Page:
Prior to release of the glide bomb, a spring-loaded switch assembly allowed a retractable rod to be inserted to keep the gyro in a caged, locked or rigid position and the electrical power from the battery switched off. When loaded under the wing of a B17, a retractable electric extension cord supplied B-17 electric current to the "black box" by switching the external bomb rack release switch into a "select" position. It was critical for the caged gyro to be "revved up" and properly spinning for some period of time before the pilot starting his bomb run dive at the target. His B-17 would have to reach the required glide bomb release speed of 190 MPH.

A "salvo" position of the external bomb rack switch would release the glide bomb and simultaneously uncage the spinning gyro and transfer B-17 electrical power to the 12-volt battery. If the assembled glide bomb unit was properly released, the gyro controlled electric servo motors would adjust the twin rudders to return and maintain the "grapefruit" in the selected pre-release flight direction.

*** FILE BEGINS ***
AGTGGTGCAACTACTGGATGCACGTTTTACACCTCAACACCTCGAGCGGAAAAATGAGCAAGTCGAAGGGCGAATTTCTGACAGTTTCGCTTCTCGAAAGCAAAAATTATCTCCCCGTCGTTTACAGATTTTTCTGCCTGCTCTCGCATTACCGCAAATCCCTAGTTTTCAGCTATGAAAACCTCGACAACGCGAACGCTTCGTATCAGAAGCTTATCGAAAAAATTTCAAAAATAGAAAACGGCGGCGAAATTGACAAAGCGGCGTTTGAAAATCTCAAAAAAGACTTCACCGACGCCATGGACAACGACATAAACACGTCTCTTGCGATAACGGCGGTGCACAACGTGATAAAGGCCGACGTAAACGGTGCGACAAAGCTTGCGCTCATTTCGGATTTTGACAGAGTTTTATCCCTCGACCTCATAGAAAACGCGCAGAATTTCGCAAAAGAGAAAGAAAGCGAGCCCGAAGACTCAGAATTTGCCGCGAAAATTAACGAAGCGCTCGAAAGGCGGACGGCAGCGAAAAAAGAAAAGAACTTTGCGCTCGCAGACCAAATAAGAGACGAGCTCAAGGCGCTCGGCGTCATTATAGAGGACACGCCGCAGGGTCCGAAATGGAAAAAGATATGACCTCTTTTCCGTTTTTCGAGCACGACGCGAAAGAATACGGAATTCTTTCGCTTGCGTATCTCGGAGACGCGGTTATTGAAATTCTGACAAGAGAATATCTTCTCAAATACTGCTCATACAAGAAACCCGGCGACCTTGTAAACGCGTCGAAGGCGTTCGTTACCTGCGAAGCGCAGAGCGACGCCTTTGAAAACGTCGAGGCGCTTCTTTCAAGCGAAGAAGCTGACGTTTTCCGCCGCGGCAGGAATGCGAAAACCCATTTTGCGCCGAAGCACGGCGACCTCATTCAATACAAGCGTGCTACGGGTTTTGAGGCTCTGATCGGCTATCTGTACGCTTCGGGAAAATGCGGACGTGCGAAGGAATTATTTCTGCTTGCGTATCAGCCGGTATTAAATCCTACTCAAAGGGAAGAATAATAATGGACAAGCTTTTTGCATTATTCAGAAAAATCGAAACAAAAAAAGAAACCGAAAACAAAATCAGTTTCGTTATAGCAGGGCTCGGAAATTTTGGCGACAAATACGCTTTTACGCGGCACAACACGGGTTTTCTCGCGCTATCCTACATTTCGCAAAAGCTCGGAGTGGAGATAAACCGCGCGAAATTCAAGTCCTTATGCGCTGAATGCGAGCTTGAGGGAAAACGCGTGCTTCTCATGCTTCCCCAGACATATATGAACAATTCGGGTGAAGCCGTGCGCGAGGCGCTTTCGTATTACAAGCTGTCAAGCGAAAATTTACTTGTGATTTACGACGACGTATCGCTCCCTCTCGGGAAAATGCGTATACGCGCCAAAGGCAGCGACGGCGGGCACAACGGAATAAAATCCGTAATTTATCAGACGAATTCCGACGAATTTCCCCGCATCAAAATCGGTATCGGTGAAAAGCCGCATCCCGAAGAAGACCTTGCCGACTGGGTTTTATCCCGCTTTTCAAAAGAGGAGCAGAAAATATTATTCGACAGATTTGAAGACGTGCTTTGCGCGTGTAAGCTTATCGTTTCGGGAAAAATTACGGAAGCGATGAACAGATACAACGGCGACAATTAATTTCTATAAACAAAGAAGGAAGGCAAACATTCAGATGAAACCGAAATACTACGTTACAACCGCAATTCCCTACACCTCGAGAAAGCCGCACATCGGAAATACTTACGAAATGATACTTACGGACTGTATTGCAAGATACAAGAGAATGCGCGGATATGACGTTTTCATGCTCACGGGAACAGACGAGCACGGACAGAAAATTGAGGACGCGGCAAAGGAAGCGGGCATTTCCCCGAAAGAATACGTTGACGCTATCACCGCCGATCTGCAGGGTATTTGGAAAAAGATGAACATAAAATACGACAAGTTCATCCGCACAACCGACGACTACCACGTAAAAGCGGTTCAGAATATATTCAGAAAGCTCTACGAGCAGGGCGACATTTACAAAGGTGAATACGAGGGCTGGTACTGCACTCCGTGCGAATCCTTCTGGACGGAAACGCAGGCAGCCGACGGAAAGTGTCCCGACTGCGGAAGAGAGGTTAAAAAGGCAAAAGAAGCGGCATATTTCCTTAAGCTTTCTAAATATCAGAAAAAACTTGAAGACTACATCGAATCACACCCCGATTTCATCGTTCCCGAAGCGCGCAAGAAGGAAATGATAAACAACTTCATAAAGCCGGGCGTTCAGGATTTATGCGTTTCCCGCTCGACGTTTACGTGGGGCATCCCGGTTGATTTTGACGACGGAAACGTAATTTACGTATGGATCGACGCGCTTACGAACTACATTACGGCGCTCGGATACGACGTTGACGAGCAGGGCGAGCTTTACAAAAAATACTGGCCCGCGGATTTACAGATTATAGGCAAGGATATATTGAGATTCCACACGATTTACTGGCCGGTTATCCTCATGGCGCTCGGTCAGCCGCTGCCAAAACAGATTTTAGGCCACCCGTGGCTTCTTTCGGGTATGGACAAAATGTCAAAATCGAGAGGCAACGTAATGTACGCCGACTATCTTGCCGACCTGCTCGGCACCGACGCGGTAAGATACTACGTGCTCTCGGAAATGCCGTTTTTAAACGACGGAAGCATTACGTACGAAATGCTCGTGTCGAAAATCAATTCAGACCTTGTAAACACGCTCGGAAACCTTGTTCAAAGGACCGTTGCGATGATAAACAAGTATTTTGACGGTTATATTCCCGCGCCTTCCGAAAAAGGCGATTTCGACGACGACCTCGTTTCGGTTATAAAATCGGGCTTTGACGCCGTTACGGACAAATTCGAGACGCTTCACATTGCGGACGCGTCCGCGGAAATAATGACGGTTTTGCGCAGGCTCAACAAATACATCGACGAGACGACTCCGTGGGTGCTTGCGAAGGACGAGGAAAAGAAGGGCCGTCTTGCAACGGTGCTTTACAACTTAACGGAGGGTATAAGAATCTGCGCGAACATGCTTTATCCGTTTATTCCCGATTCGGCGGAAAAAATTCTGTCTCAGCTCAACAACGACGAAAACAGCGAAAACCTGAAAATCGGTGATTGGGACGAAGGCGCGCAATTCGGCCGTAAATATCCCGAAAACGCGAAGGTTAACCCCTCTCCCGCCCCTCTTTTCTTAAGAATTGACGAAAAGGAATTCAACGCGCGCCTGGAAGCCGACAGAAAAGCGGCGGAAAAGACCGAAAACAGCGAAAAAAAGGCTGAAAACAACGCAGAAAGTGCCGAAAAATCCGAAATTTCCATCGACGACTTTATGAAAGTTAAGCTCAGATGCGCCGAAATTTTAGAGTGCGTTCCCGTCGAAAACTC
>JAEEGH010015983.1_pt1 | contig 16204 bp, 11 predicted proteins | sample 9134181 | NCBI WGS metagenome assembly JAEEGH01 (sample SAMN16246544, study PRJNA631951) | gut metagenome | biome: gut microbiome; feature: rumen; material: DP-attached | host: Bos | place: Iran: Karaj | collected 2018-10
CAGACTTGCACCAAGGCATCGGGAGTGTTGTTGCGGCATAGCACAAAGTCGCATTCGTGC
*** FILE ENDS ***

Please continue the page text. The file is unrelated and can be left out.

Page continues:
In mid October 1943, directly after the 78th mission of the 303rd BG on its second bombing of Schweinfurt, Germany, a number of new flight crews called the "Iseman Group" arrived in England. They had had extensive training in the use of glide bombs on practice targets off the Florida coast. These crews flew 8th Air Force replacement B-17's from the States to three bases and started their regular combat assignments. The 303rd , the 379th and the 384th were the only 8th Air Force Bomb Groups to receive glide bomb equipment and participate in the use of this type of weapon.

In late October and early November, after the glide bombs had been assembled and readied for use, a few practice missions with a limited number of glide bomb releases were flown from Molesworth to North Sea practice bomb sites for the further training of other 303rd bombardiers. As time passed, the Special Weapons Section patiently waited for the "grapefruit" glide bombs to be used against their primary targets, French coastal German submarine pens.